The instruction STRING with a one-byte operand in the VM program creates
a one-dimensional character array. The value of the operand is the index
of the character string in the special string pool. Each procedure and
the program proper has its own independent string indexing.

4. QUANTITATIVE ESTIMATES

As we have noted previously, one of the main purposes of using a VM is
to reduce the length of the instruction code. This characteristic is
particularly important for microcomputer software. In order to obtain
sufficiently reliable relationships, we compared a large package of
rational arithmetic programs (47 Algol 68 procedures with a total volume
of 242 source lines). Compiling this package into ES, SM4, and VM code,
we obtained object code of 4368, 3074, and 836 bytes, respectively, i.e.
the VM code is a factor of 3.7 shorter than the SM4 code and a factor of
5.2 shorter than the ES code. Note that these figures were obtained with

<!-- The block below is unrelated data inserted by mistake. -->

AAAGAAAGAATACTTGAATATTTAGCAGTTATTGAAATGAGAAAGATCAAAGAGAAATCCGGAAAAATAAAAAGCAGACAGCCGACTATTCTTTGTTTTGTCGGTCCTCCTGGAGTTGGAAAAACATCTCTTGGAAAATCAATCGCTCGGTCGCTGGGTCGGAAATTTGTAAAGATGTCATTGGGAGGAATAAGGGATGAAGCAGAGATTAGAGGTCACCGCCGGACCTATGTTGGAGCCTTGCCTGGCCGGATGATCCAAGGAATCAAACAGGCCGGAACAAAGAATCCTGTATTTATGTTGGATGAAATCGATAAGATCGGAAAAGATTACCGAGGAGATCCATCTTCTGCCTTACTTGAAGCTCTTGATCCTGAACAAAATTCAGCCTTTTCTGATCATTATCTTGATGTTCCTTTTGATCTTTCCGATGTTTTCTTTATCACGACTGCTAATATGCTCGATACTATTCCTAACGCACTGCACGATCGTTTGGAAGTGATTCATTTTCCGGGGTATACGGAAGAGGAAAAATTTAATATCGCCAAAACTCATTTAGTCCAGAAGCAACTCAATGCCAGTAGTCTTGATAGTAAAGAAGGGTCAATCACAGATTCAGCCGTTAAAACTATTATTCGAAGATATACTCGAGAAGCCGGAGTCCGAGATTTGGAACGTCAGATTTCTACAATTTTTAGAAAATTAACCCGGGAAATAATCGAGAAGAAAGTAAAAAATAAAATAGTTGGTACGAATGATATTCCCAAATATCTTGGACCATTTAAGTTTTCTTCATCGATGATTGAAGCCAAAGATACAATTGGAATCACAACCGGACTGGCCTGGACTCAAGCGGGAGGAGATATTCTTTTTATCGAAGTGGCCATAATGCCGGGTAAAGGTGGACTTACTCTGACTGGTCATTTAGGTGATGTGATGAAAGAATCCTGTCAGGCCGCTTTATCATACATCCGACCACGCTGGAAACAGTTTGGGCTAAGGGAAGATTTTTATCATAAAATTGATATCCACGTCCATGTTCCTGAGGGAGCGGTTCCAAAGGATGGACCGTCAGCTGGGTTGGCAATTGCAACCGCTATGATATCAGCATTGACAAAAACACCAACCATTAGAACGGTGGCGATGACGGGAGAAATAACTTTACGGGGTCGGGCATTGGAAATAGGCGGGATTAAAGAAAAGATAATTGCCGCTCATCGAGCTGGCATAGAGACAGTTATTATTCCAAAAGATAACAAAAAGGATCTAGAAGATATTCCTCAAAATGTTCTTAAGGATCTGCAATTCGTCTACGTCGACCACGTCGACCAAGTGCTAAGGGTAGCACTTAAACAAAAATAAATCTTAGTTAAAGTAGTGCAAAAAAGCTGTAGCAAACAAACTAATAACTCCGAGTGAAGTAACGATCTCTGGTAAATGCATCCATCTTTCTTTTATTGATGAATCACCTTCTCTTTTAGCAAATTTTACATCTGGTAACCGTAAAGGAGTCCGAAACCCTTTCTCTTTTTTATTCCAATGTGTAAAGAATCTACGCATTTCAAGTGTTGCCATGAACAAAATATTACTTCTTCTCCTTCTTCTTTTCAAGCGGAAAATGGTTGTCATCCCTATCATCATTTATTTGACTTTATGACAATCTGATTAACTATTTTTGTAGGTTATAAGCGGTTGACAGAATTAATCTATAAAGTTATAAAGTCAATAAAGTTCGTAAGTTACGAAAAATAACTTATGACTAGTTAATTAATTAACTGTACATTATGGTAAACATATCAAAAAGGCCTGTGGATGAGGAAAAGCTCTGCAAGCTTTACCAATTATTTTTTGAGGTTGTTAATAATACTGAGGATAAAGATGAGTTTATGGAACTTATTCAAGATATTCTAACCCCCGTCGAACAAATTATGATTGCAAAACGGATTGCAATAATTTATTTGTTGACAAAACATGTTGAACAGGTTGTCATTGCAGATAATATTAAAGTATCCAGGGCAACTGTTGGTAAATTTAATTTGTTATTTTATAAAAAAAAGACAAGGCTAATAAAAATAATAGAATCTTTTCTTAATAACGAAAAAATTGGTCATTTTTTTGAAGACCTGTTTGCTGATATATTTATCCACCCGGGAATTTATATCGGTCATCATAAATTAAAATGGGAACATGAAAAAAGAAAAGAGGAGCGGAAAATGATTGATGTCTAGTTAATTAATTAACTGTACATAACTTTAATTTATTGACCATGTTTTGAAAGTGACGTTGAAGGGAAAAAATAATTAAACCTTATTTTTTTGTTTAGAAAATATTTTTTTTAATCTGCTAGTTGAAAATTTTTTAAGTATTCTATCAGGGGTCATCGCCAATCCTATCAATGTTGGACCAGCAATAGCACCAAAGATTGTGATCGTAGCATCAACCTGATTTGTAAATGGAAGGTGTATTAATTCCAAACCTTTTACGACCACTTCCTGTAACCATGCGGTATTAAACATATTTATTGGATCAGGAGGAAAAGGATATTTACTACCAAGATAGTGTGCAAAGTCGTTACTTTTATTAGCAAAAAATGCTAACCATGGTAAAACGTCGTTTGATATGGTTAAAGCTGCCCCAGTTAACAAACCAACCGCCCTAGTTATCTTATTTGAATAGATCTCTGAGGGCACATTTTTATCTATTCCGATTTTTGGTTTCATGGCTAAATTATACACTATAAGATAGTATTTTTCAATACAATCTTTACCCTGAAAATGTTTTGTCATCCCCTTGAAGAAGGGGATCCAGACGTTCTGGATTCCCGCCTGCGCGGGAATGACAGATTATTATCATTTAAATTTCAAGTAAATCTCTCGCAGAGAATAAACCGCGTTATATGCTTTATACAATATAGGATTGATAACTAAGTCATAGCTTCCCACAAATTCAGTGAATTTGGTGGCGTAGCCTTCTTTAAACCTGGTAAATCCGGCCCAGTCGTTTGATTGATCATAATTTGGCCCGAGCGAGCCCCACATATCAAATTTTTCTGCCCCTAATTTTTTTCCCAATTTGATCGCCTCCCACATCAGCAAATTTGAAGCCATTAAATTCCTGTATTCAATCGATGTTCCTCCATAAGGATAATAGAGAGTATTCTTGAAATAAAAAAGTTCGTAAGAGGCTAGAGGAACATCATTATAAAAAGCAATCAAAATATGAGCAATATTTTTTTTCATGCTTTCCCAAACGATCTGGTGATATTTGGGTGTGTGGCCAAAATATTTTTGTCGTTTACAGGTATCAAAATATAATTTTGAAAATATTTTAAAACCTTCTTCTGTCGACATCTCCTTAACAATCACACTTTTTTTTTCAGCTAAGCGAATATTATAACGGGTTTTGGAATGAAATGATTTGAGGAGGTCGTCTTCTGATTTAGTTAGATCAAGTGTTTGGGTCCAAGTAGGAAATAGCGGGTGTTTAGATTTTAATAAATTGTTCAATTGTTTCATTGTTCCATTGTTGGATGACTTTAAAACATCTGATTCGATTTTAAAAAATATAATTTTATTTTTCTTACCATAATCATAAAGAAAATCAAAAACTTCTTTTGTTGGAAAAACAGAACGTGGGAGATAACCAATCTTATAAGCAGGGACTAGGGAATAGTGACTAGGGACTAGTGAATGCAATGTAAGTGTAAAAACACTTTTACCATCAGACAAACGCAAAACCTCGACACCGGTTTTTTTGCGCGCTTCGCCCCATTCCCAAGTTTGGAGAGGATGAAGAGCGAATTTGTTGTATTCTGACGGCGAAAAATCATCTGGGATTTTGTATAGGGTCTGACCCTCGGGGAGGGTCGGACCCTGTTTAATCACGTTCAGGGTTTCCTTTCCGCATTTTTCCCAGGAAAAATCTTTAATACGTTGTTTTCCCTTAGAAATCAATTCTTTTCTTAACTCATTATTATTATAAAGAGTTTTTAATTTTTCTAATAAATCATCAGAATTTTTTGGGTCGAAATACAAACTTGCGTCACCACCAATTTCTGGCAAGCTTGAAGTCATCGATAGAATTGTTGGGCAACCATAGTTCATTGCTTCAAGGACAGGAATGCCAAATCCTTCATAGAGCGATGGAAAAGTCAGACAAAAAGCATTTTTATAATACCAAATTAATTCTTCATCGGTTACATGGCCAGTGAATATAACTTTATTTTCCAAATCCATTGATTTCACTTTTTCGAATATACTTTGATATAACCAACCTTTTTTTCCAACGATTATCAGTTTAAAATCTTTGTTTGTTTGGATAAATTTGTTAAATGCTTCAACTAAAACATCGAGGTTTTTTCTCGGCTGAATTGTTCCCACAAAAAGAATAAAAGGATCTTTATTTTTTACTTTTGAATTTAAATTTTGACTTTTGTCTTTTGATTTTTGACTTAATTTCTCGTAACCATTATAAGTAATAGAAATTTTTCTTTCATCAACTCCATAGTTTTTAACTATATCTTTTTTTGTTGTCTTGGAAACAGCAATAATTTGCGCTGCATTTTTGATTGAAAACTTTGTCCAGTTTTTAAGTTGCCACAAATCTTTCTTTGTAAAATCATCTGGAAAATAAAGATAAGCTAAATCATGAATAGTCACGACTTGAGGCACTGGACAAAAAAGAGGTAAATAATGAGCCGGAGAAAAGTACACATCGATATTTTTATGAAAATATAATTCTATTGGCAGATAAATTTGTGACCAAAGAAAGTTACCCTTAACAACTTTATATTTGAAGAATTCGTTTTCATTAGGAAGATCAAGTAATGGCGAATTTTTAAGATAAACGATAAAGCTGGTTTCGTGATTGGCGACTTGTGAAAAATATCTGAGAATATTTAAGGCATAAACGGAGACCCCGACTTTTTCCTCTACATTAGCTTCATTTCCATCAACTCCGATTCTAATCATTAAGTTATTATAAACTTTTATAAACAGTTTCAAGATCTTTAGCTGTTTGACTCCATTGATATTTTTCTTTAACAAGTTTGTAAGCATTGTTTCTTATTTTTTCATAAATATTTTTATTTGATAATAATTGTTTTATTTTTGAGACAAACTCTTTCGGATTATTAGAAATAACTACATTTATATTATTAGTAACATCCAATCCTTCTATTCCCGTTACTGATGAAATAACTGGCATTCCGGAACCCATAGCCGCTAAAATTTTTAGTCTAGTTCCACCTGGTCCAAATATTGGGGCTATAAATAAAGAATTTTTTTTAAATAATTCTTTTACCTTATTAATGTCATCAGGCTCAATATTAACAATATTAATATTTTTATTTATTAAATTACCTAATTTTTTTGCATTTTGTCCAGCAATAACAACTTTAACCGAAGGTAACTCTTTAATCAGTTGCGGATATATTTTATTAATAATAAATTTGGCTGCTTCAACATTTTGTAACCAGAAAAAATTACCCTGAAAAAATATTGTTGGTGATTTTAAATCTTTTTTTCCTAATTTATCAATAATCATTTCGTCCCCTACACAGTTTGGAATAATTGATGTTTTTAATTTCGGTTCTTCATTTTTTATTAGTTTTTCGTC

index checking disabled for ES and SM4 and enabled for the VM. Enabling
index checking on the ES would produce a code of 6696 bytes, i.e., eight
times as long as the VM code.

Original article submitted November 5, 1988

LITERATURE

   1. B. Stramm, D. Hughes "A virtual machine design for nest free
programming" // INFOR, 24, No. 1, 45-58 (1986).

   2. K. V. Nori "The Pascal <p> Compiler Implementation Notes" // Tech.
Report, Institut f?r Informatik, ETH, Zurich (July 1976).

   3. N. Wirth "Personal Computer LILITH" // Report 40, Swiss Federal
Institute of Technology, Zurich (1981).

   4. D. N. Kuznetsov, E. V. Tarasov, A. E. Nedorya "The Processor KRONOS
as a Transputer Component in the Prototype System MARS" // Preprint, VTs
Sib. Otd. Akad. Nauk SSSR, Novosibirsk (in Russian, 1987).

TEXT

$summary = summarize( $hugetext );
# print STDERR "\n$summary\n\n";
print "not " unless $summary;
print "ok 4\n";